Although someone might be ‘eligible’ to bring a family provision claim, that alone does not guarantee success.There are many factors a court must take into account when considering a claim, including the financial position of the applicant, the size of the estate and competing interests of others.Another very important consideration for the court that applicants tend to forget or ignore is their conduct before and during the litigation process.

Courts will not tolerate applicants wasting an estate’s time and resources by pursuing vexatious or unmeritorious claims, and this type of conduct can have dire consequences for the person making a challenge. One example of this is the recent decision of Morris v Smoel [2014] VSC 31.

The deceased died, leaving behind his second spouse (who was entirely financially dependent on him during their 18 year marriage), two adult children and two adult step-children. His Will left his estate as follows:

  1. a life interest in his home and holiday home, the contents of those homes and his Mercedes Benz motor vehicle to his spouse; and
  2. the remainder of his estate to his two children as tenants in common.

The deceased’s Will also included a direction to his executors to pay all expenses and outgoings for the two properties and the Mercedes Benz from the residuary of his estate and to provide a living allowance for his spouse from a family trust.

The spouse filed a claim for family provision on the basis that the deceased had not adequately provided for her.

At the date of the deceased’s death, the estate was estimated to have a value of just over $1.8 million. At the date of the trial (four years later), it was estimated to have a much lesser value of no more than $200,000. The reduction in the value of the estate was the result of various court proceedings involving the estate, all fuelled by the surviving spouse. Aside from the family provision claim, these included:

  1. a claim brought by the deceased’s children against the surviving spouse in relation to the deceased’s self-managed superannuation fund.

The deceased signed a binding death benefit nomination directing his superannuation to his children.After he died, the surviving spouse refused to pay the benefit to the children and they were forced to bring proceedings to enforce the payment.

The children were successful. However, by that time, there were insufficient funds in the superannuation fund to pay the benefit to them. Therefore, the wife was ordered to pay the amount personally, as well as costs and interest.

  1. a claim brought by the deceased’s children against the corporate trustee of the family trust (controlled by the surviving spouse after the deceased’s death) for moneys owed to the estate, which the surviving spouse refused to pay.

The children were successful in this claim and the trustee was also ordered to pay costs and interest. However, by that time, there were insufficient funds in the family trust to pay the award, so it was unlikely that the estate would recover this amount.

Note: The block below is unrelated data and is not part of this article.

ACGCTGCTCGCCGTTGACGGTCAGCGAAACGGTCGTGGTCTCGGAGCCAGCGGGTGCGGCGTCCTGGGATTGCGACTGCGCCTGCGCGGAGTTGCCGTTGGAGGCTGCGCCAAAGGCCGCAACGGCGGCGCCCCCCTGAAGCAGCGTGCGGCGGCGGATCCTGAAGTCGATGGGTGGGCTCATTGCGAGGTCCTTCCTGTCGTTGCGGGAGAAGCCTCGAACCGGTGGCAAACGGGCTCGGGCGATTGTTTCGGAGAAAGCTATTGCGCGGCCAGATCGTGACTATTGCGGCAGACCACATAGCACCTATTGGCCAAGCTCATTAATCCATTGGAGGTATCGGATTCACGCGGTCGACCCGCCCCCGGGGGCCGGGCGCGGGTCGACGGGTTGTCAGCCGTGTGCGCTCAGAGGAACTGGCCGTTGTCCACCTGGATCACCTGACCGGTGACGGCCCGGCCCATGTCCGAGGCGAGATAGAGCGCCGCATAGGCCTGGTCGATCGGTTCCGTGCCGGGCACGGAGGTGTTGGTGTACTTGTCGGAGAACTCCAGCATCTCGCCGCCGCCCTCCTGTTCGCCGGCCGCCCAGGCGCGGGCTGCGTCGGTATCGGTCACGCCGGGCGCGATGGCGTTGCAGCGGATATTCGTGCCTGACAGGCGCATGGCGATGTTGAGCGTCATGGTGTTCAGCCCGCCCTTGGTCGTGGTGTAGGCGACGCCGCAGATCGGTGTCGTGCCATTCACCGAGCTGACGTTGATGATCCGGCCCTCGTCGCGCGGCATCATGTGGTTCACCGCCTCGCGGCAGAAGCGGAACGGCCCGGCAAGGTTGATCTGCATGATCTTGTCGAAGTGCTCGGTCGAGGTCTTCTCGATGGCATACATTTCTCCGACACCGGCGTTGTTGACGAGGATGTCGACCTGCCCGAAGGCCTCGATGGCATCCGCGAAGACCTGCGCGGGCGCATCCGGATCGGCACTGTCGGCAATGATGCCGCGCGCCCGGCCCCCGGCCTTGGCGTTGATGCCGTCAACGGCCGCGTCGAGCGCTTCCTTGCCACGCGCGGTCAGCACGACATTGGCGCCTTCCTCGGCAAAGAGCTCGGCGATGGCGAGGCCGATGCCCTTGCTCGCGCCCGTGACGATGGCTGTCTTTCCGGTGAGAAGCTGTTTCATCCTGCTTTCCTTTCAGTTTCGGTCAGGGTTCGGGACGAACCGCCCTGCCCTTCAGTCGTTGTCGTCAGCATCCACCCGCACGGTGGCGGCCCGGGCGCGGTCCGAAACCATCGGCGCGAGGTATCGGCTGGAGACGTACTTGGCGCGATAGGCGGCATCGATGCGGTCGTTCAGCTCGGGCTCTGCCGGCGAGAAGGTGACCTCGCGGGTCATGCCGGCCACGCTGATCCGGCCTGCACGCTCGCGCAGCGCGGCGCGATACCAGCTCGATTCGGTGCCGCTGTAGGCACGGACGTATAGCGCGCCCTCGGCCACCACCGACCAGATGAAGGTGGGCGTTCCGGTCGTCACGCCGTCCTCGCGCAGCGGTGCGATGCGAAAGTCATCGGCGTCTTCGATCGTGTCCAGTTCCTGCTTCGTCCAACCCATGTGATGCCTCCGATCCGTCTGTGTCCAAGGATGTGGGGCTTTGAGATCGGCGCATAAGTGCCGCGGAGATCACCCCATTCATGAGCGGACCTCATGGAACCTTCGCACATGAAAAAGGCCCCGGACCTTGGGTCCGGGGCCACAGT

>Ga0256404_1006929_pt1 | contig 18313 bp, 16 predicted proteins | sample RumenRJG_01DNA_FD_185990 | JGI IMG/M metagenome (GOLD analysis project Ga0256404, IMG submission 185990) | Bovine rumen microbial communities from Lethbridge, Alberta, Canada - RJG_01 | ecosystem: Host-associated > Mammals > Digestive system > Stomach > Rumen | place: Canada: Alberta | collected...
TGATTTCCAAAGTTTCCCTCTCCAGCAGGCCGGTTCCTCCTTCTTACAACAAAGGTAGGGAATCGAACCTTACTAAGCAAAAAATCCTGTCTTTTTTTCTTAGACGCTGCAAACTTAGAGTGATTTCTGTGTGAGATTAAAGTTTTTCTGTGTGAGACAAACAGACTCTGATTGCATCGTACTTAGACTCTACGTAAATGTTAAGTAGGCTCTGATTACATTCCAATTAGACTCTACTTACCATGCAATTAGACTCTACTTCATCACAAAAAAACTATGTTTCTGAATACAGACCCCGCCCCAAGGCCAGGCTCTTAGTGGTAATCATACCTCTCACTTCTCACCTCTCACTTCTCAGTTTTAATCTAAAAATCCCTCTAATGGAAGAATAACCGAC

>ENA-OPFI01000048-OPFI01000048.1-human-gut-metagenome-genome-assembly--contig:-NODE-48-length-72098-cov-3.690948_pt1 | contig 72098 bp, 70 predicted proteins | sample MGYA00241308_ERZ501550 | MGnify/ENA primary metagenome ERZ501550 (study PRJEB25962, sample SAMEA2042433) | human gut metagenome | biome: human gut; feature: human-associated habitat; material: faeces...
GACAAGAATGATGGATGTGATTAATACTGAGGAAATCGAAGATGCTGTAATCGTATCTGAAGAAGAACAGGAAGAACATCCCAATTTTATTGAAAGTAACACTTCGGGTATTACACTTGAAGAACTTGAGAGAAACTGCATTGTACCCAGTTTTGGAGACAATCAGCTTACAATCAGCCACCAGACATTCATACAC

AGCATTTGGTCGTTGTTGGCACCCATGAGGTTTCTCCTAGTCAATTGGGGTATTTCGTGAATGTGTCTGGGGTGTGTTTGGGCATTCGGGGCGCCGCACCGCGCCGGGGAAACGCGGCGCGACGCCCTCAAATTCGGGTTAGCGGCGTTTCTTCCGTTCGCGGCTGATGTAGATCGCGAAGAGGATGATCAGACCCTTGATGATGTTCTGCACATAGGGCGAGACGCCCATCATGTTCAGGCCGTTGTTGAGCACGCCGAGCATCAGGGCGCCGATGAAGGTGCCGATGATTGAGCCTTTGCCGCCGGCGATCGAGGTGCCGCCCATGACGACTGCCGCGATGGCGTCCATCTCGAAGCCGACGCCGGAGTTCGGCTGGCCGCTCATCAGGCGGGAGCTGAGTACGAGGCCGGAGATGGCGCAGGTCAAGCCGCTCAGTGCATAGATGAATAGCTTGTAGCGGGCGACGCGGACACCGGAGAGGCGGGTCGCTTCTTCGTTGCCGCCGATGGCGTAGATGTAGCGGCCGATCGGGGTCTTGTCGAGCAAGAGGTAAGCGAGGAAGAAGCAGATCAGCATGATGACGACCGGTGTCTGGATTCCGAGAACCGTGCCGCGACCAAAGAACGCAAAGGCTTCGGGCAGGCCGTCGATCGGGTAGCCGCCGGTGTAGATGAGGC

1. an application brought by the deceased’s children for orders to sell estate assets (including one of the properties left to the surviving spouse),presumably to raise funds for the litigation and pay debts, which the surviving spouse opposed.

The children were successful.The surviving spouse then appealed the decision,but was unsuccessful.

As a result of all the costs orders against her, the surviving spouse filed for bankruptcy. She then passed away before the trial of her family provision claim. Despite all of that, her estate decided to continue with her claim on her behalf.

At the trial, the judge dismissed the spouse’s family provision claim.

In making his decision, the judge accepted that the surviving spouse was eligible and that the deceased had a moral obligation to at least provide a home for her. However, the circumstances of the case and the spouse’s conduct lead the judge to ultimately dismiss her family provision claim.

The judge said, '[she] held a stubborn belief in what she considered to be her entitlements, as well as the correctness of her stand, no matter what the ultimate financial or emotional cost was to her, to the estate of the deceased, or to the defendants. Throughout the litigation, [she] either failed to understand, or refused to accept, the economic consequences of the position that she took in the various proceedings. This approach has been disastrous, both legally and financially, for her and the estate … By the various proceedings referred to, [she] is primarily (although not solely) responsible for the astonishing diminution of the assets of the estate of the deceased'.

Another consideration for the judge was the spouse’s bankruptcy, because any award made to her would automatically be given to her creditors (the biggest of which were her solicitors) to satisfy her debts.

This case is a great example of how a claim that would ordinarily have good prospects of success can go horribly wrong and why all claimants should carefully check their conduct and attitude throughout proceedings.